Littler’s analysis of the Federal Trade Commission’s 40 Years of Experience with the Fair Credit Reporting Act report. Who should read it? Every employer who uses credit reports for employment purposes. Why?
“For many years, it was relatively uncommon to see lawsuits or FTC enforcement actions against employers for alleged violations of the [Fair Credit Reporting Act (FCRA)]. The plaintiffs’ bar and the FTC regularly targeted the credit bureaus, merchants and lenders, but did not target employers. Now, times have changed. In the past few years, there has been an unprecedented spike in class action and single-plaintiff lawsuits against employers for alleged violations of the FCRA. As a result, compliance with the various provisions of the FCRA is essential for all employers that use background reports even in part to make hiring and employment decisions.…Developing familiarity with the Staff Report also may help employers take measures to minimize the risk of class action FCRA lawsuits. The FCRA has two remedy provisions. Section 617 provides a remedy for ‘negligent’ noncompliance with the FCRA.11 Section 616 provides a remedy for ‘willful’ noncompliance with the FCRA. An important difference between Sections 617 and 616 is that the former requires the plaintiff to prove actual damages to state a viable cause of action, but the latter does not. For a willful violation, the plaintiff can recover statutory damages of at least $100 and up to a maximum of $1,000. The need for individualized proof of actual damages and causation can preclude class certification under Federal Rule of Civil Procedure 23(b)(3). For that reason, the plaintiffs’ bar regularly tries to mount class action claims against employers for alleged willful violations.”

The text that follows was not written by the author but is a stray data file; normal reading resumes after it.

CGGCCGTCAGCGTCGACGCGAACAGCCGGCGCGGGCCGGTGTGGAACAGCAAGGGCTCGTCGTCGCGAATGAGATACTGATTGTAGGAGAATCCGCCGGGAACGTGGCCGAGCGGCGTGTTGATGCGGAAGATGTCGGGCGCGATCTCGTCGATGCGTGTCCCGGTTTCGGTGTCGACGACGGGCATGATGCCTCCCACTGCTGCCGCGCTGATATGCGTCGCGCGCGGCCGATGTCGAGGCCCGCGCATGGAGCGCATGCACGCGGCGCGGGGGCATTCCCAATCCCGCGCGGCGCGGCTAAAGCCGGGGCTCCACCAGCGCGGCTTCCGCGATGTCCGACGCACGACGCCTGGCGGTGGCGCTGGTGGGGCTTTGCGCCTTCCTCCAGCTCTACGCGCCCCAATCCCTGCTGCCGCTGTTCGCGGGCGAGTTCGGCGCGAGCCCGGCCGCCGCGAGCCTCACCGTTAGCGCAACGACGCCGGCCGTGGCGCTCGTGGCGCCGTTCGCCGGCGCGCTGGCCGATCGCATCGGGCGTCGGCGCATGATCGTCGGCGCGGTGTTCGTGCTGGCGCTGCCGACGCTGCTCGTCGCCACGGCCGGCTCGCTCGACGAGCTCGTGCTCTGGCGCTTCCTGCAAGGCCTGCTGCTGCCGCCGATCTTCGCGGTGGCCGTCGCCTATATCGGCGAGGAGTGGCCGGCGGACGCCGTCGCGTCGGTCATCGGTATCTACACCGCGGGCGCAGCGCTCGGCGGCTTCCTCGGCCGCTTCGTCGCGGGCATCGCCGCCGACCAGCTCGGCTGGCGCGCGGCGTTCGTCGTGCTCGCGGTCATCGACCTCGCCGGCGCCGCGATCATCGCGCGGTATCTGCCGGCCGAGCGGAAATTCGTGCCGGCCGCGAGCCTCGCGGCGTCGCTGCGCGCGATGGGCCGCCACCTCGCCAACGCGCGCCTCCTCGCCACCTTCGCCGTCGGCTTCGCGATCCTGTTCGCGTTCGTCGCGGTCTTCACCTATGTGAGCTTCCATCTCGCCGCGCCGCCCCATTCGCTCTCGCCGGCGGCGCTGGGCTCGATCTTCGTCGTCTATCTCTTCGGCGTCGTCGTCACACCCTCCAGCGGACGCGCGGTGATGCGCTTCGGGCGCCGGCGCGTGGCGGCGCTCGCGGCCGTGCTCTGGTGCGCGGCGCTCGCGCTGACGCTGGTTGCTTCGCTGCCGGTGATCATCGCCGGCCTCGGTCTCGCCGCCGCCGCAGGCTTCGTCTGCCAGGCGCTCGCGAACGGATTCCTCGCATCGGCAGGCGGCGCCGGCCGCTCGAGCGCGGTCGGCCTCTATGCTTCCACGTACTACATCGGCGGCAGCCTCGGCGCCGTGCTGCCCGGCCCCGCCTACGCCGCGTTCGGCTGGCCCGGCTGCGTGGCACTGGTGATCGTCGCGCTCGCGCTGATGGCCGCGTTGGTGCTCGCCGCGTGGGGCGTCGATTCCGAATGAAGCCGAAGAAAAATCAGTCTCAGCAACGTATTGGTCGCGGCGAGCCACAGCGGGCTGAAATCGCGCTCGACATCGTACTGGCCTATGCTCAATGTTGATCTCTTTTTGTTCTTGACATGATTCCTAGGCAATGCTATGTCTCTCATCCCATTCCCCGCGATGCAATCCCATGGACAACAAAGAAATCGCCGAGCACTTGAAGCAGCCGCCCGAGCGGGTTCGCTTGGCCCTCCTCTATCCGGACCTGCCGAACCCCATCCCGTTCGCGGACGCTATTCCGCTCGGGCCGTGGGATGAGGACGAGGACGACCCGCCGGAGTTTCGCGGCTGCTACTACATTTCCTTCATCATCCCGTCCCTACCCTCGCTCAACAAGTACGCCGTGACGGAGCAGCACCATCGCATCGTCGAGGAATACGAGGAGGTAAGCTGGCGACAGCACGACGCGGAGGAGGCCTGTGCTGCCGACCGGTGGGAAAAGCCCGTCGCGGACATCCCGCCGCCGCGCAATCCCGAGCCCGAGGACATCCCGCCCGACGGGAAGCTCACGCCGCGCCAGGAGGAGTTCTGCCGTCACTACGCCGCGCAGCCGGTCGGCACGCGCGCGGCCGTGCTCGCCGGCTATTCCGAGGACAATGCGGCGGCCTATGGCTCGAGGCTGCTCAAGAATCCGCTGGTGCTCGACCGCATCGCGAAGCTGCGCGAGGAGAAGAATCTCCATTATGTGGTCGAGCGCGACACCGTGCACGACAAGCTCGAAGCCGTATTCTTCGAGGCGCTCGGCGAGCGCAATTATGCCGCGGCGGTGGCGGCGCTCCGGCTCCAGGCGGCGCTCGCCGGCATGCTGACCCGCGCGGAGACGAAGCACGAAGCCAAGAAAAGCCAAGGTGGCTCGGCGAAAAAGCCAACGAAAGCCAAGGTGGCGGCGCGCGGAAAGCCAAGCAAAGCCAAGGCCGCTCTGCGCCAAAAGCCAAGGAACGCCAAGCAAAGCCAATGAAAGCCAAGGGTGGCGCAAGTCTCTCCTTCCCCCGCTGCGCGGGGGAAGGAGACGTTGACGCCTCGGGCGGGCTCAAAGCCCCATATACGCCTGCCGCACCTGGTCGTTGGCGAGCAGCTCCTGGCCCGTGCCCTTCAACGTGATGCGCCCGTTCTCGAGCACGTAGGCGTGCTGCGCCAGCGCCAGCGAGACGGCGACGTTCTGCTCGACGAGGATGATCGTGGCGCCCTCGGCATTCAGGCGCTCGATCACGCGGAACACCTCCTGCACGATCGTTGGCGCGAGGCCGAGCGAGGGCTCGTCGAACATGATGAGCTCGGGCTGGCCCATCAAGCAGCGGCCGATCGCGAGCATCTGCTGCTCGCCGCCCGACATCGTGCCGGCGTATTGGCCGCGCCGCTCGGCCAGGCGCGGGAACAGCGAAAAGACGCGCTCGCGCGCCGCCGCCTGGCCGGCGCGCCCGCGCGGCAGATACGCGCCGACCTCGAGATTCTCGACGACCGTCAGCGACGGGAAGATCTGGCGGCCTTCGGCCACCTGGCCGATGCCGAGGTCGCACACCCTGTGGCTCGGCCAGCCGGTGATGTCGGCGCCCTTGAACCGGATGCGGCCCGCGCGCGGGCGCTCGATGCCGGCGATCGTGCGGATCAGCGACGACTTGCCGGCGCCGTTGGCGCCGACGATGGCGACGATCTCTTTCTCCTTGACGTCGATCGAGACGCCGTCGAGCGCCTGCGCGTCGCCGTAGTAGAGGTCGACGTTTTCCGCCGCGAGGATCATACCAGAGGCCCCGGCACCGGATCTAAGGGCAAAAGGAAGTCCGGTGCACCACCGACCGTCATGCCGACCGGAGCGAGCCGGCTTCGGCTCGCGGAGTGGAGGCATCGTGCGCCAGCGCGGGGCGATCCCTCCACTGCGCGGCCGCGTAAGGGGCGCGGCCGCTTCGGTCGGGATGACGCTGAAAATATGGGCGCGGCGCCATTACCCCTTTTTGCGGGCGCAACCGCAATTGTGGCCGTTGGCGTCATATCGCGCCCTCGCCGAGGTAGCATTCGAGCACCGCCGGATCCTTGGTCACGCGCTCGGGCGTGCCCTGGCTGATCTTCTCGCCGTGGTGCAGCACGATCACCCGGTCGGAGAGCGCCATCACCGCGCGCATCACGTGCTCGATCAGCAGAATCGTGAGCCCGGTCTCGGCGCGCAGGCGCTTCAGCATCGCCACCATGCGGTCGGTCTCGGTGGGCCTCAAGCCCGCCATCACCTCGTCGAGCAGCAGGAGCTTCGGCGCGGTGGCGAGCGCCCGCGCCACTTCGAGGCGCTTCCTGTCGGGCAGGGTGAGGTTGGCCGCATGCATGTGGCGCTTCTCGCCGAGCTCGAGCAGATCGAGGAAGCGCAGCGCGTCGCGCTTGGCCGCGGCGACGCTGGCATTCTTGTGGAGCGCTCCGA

Read the full update here»Google+